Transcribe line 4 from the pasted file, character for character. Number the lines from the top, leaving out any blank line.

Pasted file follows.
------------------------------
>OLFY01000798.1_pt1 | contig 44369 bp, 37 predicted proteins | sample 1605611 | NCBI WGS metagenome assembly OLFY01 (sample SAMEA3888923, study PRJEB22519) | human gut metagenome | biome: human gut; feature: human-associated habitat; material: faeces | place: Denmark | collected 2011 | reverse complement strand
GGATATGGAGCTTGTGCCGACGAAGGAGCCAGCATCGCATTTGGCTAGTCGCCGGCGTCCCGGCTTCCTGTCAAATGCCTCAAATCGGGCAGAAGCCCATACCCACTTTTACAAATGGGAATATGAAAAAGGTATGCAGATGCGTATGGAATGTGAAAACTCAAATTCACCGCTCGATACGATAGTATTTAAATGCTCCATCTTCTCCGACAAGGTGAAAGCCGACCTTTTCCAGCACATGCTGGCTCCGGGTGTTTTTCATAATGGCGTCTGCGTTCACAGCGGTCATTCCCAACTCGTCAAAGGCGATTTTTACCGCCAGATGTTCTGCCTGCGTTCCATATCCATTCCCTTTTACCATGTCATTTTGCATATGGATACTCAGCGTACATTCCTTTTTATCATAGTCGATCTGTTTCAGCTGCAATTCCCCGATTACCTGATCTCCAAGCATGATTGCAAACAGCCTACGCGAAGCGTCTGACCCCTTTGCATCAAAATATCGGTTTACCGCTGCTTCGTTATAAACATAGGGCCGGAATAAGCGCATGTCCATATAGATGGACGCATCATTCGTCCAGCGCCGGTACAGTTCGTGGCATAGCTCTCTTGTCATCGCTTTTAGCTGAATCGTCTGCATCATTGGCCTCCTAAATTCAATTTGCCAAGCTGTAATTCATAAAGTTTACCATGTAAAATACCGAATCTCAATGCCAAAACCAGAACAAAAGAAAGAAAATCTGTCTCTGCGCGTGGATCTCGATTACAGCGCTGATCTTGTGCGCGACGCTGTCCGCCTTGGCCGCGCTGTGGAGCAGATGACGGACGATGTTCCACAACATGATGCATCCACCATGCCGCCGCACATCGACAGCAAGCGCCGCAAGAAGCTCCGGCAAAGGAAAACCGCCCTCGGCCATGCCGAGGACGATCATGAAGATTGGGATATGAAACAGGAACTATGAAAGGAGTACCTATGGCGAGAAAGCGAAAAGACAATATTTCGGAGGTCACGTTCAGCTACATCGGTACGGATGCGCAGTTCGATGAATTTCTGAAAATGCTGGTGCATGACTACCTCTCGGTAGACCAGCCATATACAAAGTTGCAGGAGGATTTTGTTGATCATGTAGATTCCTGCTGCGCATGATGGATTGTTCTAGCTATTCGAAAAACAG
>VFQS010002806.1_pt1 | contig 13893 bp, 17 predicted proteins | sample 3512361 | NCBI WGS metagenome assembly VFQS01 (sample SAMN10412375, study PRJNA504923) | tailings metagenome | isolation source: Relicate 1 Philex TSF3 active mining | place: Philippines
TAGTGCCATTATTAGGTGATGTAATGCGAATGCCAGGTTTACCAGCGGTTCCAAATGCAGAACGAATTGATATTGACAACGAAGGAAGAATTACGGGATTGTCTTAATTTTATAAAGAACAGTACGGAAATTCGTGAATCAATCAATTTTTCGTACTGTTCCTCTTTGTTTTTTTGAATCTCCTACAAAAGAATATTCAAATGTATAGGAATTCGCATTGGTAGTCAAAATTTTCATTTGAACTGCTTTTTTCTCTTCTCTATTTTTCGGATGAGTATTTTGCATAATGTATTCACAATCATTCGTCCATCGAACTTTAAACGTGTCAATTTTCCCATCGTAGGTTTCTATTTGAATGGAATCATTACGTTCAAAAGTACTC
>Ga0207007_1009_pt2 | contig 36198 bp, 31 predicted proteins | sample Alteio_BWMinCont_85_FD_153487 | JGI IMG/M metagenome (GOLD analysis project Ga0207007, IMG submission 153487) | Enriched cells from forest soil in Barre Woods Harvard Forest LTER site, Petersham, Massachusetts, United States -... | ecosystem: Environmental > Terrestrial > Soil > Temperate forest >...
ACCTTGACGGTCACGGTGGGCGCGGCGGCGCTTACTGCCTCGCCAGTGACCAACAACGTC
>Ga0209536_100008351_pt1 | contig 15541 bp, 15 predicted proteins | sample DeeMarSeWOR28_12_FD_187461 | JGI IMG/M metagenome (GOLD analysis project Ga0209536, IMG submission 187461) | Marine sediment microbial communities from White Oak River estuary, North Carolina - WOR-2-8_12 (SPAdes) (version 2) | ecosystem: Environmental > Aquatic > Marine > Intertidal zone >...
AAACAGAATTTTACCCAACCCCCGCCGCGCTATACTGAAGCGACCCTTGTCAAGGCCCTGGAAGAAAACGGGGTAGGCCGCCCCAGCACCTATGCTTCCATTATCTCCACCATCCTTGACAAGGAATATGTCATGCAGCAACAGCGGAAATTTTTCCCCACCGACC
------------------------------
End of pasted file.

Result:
TAGTGCCATTATTAGGTGATGTAATGCGAATGCCAGGTTTACCAGCGGTTCCAAATGCAGAACGAATTGATATTGACAACGAAGGAAGAATTACGGGATTGTCTTAATTTTATAAAGAACAGTACGGAAATTCGTGAATCAATCAATTTTTCGTACTGTTCCTCTTTGTTTTTTTGAATCTCCTACAAAAGAATATTCAAATGTATAGGAATTCGCATTGGTAGTCAAAATTTTCATTTGAACTGCTTTTTTCTCTTCTCTATTTTTCGGATGAGTATTTTGCATAATGTATTCACAATCATTCGTCCATCGAACTTTAAACGTGTCAATTTTCCCATCGTAGGTTTCTATTTGAATGGAATCATTACGTTCAAAAGTACTC